Many decision branches are multi-forked—that is, there are several possible outcomes, each with a unique result. Rather than nest a series of (if) statements, a single (cond) function can handle a multi-fork branch extremely well.

Explanation: the (cond) function






(T nil)

) ;end cond

  • Each test expression is evaluated sequentially until one is found that is non-nil. It then evaluates those expressions that follow the test that succeeded, returning the value of the last of these expressions.
  • Any number of test expressions is possible.
  • It is common to use T as the final test expression as an error-checking mechanism in case all other tests fail. For example:

( T (prompt “\nNo conditions were met.”))


(defun c:object ()
      (initget 1 “Circle Square Rectang”)
     (setq CMD (getkword “\nEnter object type Circle/Square/Rectangle: “))
     (setq PT (getpoint “\nEnter a point: “))
         ((= CMD “Circle”) (command “circle” PT 0.5))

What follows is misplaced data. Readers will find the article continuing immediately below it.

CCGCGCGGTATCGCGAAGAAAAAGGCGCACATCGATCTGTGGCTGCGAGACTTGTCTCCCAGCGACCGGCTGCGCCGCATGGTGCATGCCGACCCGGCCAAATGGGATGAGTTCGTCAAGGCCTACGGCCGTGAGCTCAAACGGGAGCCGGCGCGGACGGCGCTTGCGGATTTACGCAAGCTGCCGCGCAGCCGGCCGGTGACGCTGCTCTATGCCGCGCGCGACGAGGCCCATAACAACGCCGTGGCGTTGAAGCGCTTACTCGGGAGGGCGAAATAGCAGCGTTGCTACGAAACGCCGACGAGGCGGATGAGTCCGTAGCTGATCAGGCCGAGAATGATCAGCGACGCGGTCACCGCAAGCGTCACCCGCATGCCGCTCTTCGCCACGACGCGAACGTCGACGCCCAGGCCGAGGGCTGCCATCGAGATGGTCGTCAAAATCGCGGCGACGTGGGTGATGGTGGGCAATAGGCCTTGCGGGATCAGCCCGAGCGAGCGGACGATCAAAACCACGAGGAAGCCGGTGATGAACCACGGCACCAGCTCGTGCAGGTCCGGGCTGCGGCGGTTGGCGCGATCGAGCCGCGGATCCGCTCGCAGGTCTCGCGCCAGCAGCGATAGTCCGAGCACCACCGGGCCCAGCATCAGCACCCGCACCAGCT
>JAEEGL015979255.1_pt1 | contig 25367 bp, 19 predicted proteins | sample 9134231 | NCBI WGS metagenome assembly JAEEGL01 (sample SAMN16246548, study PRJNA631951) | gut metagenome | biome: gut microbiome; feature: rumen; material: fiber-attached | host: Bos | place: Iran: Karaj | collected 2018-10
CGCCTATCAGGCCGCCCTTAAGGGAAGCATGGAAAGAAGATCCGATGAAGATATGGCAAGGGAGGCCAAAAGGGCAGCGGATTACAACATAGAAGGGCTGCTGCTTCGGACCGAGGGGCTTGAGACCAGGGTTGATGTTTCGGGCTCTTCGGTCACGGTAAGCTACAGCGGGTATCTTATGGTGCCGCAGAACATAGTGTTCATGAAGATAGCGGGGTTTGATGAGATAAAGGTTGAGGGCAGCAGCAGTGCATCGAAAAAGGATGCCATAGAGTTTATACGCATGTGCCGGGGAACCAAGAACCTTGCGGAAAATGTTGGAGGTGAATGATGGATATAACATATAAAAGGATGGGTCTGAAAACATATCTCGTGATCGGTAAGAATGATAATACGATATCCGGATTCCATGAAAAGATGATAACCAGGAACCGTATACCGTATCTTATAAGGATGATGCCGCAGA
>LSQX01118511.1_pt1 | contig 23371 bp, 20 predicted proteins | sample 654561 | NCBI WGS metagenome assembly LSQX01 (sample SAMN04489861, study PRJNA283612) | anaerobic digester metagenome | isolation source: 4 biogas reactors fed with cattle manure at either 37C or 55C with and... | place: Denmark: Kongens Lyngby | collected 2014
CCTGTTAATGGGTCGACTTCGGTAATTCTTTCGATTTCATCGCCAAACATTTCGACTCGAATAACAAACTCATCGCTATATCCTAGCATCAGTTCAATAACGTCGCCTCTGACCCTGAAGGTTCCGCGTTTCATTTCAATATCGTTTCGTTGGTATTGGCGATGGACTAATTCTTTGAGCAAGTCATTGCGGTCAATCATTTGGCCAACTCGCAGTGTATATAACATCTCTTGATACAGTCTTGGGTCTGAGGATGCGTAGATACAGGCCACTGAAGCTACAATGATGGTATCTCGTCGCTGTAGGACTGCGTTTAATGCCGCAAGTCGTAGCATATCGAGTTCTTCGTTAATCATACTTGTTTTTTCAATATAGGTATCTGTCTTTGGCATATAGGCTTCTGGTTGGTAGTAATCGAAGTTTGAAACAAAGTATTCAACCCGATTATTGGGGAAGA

((= CMD “Square”) (command “pline” PT “@1<0” “@1<90” “@1<180” “c”))
         ((= CMD “Rectang”) (command “pline” PT “@2<0” “@1<90” “@2<180” “c”))

  • A copy of this example is on your class disk as OBJECT.LSP


Create an AutoLISP routine that will let the user select from a list of blocks and insert it. Test it in the file OFFICE.dwg. Estimated time for completion: 10 minutes.

Steps to solution

1. Ask user to select from a list of blocks.
2. Test which block name was chosen and insert the block.


(defun c:furn ()
(initget 1 “Chair Desk PC Plant”)
(setq FURN (getkword “\n Enter furniture type to insert Chair/Desk/PC/Plant: “))
((= FURN “Chair”) (command “insert” “Chair” “s” “1” pause pause))
((= FURN “Desk”) (command “insert” “Desk” “s” “1” pause pause))
((= FURN “PC”) (command “insert” “PC” “s” “1” pause pause))
((= FURN “Plant”) (command “insert” “Plant” “s” pause pause))

  • A complete solution to this exercise is on your class disk as FURN-A.LSP.